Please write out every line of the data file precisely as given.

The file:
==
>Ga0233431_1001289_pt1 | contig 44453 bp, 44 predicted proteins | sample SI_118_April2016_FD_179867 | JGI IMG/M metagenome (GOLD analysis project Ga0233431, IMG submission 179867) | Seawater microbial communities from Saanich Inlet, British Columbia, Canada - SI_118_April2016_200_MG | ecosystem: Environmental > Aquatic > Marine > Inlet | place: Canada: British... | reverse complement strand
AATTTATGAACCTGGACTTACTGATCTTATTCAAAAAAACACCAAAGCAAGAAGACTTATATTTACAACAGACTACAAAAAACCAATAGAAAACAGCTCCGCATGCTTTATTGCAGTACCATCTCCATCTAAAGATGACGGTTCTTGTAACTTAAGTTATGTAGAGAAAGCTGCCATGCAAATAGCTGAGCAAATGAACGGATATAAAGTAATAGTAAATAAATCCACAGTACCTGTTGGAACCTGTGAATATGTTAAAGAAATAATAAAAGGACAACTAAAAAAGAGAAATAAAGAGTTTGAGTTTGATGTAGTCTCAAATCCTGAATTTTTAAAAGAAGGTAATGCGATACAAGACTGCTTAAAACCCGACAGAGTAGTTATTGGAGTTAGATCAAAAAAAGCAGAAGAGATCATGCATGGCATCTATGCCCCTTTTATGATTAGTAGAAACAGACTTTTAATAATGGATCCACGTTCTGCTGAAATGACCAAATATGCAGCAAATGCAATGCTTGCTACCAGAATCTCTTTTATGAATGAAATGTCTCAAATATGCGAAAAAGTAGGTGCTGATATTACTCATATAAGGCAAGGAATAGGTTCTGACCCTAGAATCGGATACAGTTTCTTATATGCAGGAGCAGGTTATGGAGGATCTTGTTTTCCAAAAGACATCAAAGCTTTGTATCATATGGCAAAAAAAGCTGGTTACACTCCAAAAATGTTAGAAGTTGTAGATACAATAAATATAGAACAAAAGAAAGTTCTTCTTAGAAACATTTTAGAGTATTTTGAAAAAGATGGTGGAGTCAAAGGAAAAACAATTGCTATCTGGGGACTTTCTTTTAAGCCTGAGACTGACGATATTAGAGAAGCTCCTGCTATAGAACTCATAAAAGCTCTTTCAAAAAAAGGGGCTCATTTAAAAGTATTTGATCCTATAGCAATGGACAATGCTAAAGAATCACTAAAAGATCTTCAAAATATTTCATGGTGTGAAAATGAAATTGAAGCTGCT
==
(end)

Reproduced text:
>Ga0233431_1001289_pt1 | contig 44453 bp, 44 predicted proteins | sample SI_118_April2016_FD_179867 | JGI IMG/M metagenome (GOLD analysis project Ga0233431, IMG submission 179867) | Seawater microbial communities from Saanich Inlet, British Columbia, Canada - SI_118_April2016_200_MG | ecosystem: Environmental > Aquatic > Marine > Inlet | place: Canada: British... | reverse complement strand
AATTTATGAACCTGGACTTACTGATCTTATTCAAAAAAACACCAAAGCAAGAAGACTTATATTTACAACAGACTACAAAAAACCAATAGAAAACAGCTCCGCATGCTTTATTGCAGTACCATCTCCATCTAAAGATGACGGTTCTTGTAACTTAAGTTATGTAGAGAAAGCTGCCATGCAAATAGCTGAGCAAATGAACGGATATAAAGTAATAGTAAATAAATCCACAGTACCTGTTGGAACCTGTGAATATGTTAAAGAAATAATAAAAGGACAACTAAAAAAGAGAAATAAAGAGTTTGAGTTTGATGTAGTCTCAAATCCTGAATTTTTAAAAGAAGGTAATGCGATACAAGACTGCTTAAAACCCGACAGAGTAGTTATTGGAGTTAGATCAAAAAAAGCAGAAGAGATCATGCATGGCATCTATGCCCCTTTTATGATTAGTAGAAACAGACTTTTAATAATGGATCCACGTTCTGCTGAAATGACCAAATATGCAGCAAATGCAATGCTTGCTACCAGAATCTCTTTTATGAATGAAATGTCTCAAATATGCGAAAAAGTAGGTGCTGATATTACTCATATAAGGCAAGGAATAGGTTCTGACCCTAGAATCGGATACAGTTTCTTATATGCAGGAGCAGGTTATGGAGGATCTTGTTTTCCAAAAGACATCAAAGCTTTGTATCATATGGCAAAAAAAGCTGGTTACACTCCAAAAATGTTAGAAGTTGTAGATACAATAAATATAGAACAAAAGAAAGTTCTTCTTAGAAACATTTTAGAGTATTTTGAAAAAGATGGTGGAGTCAAAGGAAAAACAATTGCTATCTGGGGACTTTCTTTTAAGCCTGAGACTGACGATATTAGAGAAGCTCCTGCTATAGAACTCATAAAAGCTCTTTCAAAAAAAGGGGCTCATTTAAAAGTATTTGATCCTATAGCAATGGACAATGCTAAAGAATCACTAAAAGATCTTCAAAATATTTCATGGTGTGAAAATGAAATTGAAGCTGCT